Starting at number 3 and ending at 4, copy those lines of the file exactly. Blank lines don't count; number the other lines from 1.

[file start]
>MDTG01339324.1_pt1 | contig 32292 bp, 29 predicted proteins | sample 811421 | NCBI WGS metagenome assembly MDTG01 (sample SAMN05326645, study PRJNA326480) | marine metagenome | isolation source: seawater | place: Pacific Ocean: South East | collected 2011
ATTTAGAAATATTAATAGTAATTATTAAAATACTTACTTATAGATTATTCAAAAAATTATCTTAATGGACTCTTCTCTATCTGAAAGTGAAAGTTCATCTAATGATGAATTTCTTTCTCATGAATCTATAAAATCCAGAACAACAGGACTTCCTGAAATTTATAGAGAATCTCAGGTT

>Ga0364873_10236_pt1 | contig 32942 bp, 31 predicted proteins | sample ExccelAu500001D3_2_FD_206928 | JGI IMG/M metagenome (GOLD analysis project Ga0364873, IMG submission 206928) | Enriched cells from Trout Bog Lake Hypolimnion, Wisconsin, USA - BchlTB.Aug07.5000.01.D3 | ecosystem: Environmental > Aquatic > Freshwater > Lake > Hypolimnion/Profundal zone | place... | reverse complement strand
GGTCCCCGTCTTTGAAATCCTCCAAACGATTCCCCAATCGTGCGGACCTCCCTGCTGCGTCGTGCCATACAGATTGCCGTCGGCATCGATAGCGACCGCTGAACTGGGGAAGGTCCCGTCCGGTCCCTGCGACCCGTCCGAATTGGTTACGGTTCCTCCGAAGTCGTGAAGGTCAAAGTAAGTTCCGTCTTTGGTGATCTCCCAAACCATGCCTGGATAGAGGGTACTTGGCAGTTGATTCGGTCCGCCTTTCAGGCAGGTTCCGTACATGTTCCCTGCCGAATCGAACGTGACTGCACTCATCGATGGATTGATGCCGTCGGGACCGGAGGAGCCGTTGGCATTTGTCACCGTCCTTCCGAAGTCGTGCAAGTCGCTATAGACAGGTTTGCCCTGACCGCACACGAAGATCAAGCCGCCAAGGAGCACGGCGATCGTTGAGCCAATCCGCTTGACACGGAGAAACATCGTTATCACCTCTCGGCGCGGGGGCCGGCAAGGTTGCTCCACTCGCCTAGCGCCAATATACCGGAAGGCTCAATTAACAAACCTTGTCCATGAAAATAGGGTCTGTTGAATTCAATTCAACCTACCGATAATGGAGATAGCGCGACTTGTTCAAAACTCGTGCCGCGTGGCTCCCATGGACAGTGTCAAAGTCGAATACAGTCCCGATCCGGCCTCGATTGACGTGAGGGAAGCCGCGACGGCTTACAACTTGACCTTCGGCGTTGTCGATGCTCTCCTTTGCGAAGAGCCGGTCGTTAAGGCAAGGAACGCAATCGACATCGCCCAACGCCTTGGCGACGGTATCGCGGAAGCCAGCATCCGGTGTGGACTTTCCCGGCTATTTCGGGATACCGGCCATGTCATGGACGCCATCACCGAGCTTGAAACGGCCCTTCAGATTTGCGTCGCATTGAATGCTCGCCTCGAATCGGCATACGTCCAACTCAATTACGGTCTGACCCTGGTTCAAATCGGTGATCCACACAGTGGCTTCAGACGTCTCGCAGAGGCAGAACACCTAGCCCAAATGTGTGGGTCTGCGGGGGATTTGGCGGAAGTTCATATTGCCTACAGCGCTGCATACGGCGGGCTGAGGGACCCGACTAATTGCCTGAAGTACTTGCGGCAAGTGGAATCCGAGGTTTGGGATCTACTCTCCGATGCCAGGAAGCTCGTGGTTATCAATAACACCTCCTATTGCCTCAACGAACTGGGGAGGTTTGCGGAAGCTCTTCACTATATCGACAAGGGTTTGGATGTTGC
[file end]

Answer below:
>Ga0364873_10236_pt1 | contig 32942 bp, 31 predicted proteins | sample ExccelAu500001D3_2_FD_206928 | JGI IMG/M metagenome (GOLD analysis project Ga0364873, IMG submission 206928) | Enriched cells from Trout Bog Lake Hypolimnion, Wisconsin, USA - BchlTB.Aug07.5000.01.D3 | ecosystem: Environmental > Aquatic > Freshwater > Lake > Hypolimnion/Profundal zone | place... | reverse complement strand
GGTCCCCGTCTTTGAAATCCTCCAAACGATTCCCCAATCGTGCGGACCTCCCTGCTGCGTCGTGCCATACAGATTGCCGTCGGCATCGATAGCGACCGCTGAACTGGGGAAGGTCCCGTCCGGTCCCTGCGACCCGTCCGAATTGGTTACGGTTCCTCCGAAGTCGTGAAGGTCAAAGTAAGTTCCGTCTTTGGTGATCTCCCAAACCATGCCTGGATAGAGGGTACTTGGCAGTTGATTCGGTCCGCCTTTCAGGCAGGTTCCGTACATGTTCCCTGCCGAATCGAACGTGACTGCACTCATCGATGGATTGATGCCGTCGGGACCGGAGGAGCCGTTGGCATTTGTCACCGTCCTTCCGAAGTCGTGCAAGTCGCTATAGACAGGTTTGCCCTGACCGCACACGAAGATCAAGCCGCCAAGGAGCACGGCGATCGTTGAGCCAATCCGCTTGACACGGAGAAACATCGTTATCACCTCTCGGCGCGGGGGCCGGCAAGGTTGCTCCACTCGCCTAGCGCCAATATACCGGAAGGCTCAATTAACAAACCTTGTCCATGAAAATAGGGTCTGTTGAATTCAATTCAACCTACCGATAATGGAGATAGCGCGACTTGTTCAAAACTCGTGCCGCGTGGCTCCCATGGACAGTGTCAAAGTCGAATACAGTCCCGATCCGGCCTCGATTGACGTGAGGGAAGCCGCGACGGCTTACAACTTGACCTTCGGCGTTGTCGATGCTCTCCTTTGCGAAGAGCCGGTCGTTAAGGCAAGGAACGCAATCGACATCGCCCAACGCCTTGGCGACGGTATCGCGGAAGCCAGCATCCGGTGTGGACTTTCCCGGCTATTTCGGGATACCGGCCATGTCATGGACGCCATCACCGAGCTTGAAACGGCCCTTCAGATTTGCGTCGCATTGAATGCTCGCCTCGAATCGGCATACGTCCAACTCAATTACGGTCTGACCCTGGTTCAAATCGGTGATCCACACAGTGGCTTCAGACGTCTCGCAGAGGCAGAACACCTAGCCCAAATGTGTGGGTCTGCGGGGGATTTGGCGGAAGTTCATATTGCCTACAGCGCTGCATACGGCGGGCTGAGGGACCCGACTAATTGCCTGAAGTACTTGCGGCAAGTGGAATCCGAGGTTTGGGATCTACTCTCCGATGCCAGGAAGCTCGTGGTTATCAATAACACCTCCTATTGCCTCAACGAACTGGGGAGGTTTGCGGAAGCTCTTCACTATATCGACAAGGGTTTGGATGTTGC